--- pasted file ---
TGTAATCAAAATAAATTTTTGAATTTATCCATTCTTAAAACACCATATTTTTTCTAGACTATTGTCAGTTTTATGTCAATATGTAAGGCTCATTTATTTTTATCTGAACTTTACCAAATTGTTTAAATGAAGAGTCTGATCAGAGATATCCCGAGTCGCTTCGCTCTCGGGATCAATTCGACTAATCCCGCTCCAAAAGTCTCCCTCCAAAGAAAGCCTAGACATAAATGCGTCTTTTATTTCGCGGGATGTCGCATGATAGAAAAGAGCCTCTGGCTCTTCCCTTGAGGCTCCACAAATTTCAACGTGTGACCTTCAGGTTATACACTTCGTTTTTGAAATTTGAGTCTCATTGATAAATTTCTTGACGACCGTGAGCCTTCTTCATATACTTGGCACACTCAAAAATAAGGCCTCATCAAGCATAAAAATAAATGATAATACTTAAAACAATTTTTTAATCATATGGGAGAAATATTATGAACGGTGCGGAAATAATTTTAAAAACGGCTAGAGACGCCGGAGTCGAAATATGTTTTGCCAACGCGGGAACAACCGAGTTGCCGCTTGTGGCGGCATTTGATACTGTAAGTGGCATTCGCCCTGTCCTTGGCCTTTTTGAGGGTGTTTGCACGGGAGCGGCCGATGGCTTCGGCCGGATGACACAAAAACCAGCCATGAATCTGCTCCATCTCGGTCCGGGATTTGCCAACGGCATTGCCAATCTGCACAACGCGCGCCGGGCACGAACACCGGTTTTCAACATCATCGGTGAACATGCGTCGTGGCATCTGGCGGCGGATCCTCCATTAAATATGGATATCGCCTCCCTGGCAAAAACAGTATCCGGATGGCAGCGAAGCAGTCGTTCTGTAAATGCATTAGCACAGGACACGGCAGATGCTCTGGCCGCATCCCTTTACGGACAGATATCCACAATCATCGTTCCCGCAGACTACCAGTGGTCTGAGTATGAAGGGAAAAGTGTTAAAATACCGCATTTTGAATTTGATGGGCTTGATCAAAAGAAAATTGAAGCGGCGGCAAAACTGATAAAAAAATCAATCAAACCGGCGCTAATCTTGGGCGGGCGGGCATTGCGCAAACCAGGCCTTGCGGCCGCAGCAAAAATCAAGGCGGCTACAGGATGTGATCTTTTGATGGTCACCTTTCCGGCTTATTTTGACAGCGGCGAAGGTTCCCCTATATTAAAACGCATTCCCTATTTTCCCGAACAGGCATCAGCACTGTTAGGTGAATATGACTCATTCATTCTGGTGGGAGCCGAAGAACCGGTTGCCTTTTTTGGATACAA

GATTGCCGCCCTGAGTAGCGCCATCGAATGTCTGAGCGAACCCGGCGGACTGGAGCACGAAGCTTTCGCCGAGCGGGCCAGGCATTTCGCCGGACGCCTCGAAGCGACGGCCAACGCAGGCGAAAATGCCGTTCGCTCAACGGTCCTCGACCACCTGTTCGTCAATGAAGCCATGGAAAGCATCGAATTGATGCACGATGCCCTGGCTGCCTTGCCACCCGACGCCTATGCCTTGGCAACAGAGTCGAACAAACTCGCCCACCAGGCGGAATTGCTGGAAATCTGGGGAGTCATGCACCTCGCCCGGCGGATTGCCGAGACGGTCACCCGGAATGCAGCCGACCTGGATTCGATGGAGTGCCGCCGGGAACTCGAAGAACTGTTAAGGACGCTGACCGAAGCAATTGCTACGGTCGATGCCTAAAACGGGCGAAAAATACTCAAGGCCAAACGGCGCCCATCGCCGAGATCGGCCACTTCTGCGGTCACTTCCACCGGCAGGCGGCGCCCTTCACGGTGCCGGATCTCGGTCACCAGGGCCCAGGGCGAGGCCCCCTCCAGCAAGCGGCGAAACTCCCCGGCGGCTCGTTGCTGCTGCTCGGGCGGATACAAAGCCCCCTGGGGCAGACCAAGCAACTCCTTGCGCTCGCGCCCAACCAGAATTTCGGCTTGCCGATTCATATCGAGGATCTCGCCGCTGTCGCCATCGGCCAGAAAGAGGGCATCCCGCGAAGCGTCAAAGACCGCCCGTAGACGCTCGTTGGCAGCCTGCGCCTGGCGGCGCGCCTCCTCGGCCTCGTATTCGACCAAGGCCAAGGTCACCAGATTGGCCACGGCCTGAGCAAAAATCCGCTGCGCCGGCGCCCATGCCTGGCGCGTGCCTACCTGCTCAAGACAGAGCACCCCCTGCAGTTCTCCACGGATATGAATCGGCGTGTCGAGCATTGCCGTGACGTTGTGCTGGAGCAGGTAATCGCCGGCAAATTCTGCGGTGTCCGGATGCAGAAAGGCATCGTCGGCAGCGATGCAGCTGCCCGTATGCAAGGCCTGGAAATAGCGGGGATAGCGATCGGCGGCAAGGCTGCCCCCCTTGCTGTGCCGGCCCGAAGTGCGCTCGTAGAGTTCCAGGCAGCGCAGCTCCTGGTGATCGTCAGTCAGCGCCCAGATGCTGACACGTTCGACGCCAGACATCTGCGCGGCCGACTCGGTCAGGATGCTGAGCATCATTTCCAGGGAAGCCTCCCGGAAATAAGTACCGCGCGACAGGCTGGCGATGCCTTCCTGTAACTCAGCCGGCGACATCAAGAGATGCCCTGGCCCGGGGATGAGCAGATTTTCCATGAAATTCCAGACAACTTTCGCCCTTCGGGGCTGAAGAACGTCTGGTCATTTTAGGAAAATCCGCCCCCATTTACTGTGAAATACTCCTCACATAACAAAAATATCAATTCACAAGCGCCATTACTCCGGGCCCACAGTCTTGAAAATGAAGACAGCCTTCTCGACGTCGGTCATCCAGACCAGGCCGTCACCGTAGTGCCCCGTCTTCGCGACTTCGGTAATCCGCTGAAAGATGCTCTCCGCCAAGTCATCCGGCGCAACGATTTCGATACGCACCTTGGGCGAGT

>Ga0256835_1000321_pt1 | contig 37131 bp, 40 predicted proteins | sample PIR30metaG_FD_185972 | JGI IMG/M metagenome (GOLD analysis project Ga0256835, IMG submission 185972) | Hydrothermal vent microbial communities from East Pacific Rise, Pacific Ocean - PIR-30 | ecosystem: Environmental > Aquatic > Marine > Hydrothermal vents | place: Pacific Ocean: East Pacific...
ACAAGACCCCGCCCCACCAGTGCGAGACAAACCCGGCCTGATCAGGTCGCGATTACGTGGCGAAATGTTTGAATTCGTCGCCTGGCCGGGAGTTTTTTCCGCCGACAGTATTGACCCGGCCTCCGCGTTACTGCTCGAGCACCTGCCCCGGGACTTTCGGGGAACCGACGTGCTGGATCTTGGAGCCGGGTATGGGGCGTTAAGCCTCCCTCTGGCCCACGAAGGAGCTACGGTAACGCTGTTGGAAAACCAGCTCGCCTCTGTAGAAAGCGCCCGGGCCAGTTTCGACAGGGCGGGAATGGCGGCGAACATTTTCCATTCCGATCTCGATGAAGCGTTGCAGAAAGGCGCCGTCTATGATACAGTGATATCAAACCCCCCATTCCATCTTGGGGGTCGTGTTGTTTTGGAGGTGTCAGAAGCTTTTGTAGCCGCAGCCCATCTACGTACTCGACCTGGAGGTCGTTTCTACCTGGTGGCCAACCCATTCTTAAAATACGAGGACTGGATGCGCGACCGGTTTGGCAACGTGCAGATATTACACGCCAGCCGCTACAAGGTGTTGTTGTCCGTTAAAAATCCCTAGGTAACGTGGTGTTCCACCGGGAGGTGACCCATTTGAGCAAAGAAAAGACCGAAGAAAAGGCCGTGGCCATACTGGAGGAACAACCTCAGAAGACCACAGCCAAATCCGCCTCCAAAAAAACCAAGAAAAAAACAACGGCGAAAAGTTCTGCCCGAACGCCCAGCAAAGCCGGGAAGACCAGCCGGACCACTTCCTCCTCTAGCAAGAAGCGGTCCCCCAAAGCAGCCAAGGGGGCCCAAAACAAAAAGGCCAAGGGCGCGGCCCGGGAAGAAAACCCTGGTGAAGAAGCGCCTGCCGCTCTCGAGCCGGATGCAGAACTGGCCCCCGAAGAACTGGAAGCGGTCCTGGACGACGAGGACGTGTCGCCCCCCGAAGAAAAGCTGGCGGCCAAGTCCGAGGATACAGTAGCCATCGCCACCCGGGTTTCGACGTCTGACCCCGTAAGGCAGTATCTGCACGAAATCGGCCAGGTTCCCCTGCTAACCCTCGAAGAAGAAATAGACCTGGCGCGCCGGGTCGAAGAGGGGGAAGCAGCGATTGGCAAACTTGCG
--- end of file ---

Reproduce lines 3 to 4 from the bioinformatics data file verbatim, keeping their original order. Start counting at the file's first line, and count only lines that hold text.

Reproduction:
>Ga0256835_1000321_pt1 | contig 37131 bp, 40 predicted proteins | sample PIR30metaG_FD_185972 | JGI IMG/M metagenome (GOLD analysis project Ga0256835, IMG submission 185972) | Hydrothermal vent microbial communities from East Pacific Rise, Pacific Ocean - PIR-30 | ecosystem: Environmental > Aquatic > Marine > Hydrothermal vents | place: Pacific Ocean: East Pacific...
ACAAGACCCCGCCCCACCAGTGCGAGACAAACCCGGCCTGATCAGGTCGCGATTACGTGGCGAAATGTTTGAATTCGTCGCCTGGCCGGGAGTTTTTTCCGCCGACAGTATTGACCCGGCCTCCGCGTTACTGCTCGAGCACCTGCCCCGGGACTTTCGGGGAACCGACGTGCTGGATCTTGGAGCCGGGTATGGGGCGTTAAGCCTCCCTCTGGCCCACGAAGGAGCTACGGTAACGCTGTTGGAAAACCAGCTCGCCTCTGTAGAAAGCGCCCGGGCCAGTTTCGACAGGGCGGGAATGGCGGCGAACATTTTCCATTCCGATCTCGATGAAGCGTTGCAGAAAGGCGCCGTCTATGATACAGTGATATCAAACCCCCCATTCCATCTTGGGGGTCGTGTTGTTTTGGAGGTGTCAGAAGCTTTTGTAGCCGCAGCCCATCTACGTACTCGACCTGGAGGTCGTTTCTACCTGGTGGCCAACCCATTCTTAAAATACGAGGACTGGATGCGCGACCGGTTTGGCAACGTGCAGATATTACACGCCAGCCGCTACAAGGTGTTGTTGTCCGTTAAAAATCCCTAGGTAACGTGGTGTTCCACCGGGAGGTGACCCATTTGAGCAAAGAAAAGACCGAAGAAAAGGCCGTGGCCATACTGGAGGAACAACCTCAGAAGACCACAGCCAAATCCGCCTCCAAAAAAACCAAGAAAAAAACAACGGCGAAAAGTTCTGCCCGAACGCCCAGCAAAGCCGGGAAGACCAGCCGGACCACTTCCTCCTCTAGCAAGAAGCGGTCCCCCAAAGCAGCCAAGGGGGCCCAAAACAAAAAGGCCAAGGGCGCGGCCCGGGAAGAAAACCCTGGTGAAGAAGCGCCTGCCGCTCTCGAGCCGGATGCAGAACTGGCCCCCGAAGAACTGGAAGCGGTCCTGGACGACGAGGACGTGTCGCCCCCCGAAGAAAAGCTGGCGGCCAAGTCCGAGGATACAGTAGCCATCGCCACCCGGGTTTCGACGTCTGACCCCGTAAGGCAGTATCTGCACGAAATCGGCCAGGTTCCCCTGCTAACCCTCGAAGAAGAAATAGACCTGGCGCGCCGGGTCGAAGAGGGGGAAGCAGCGATTGGCAAACTTGCG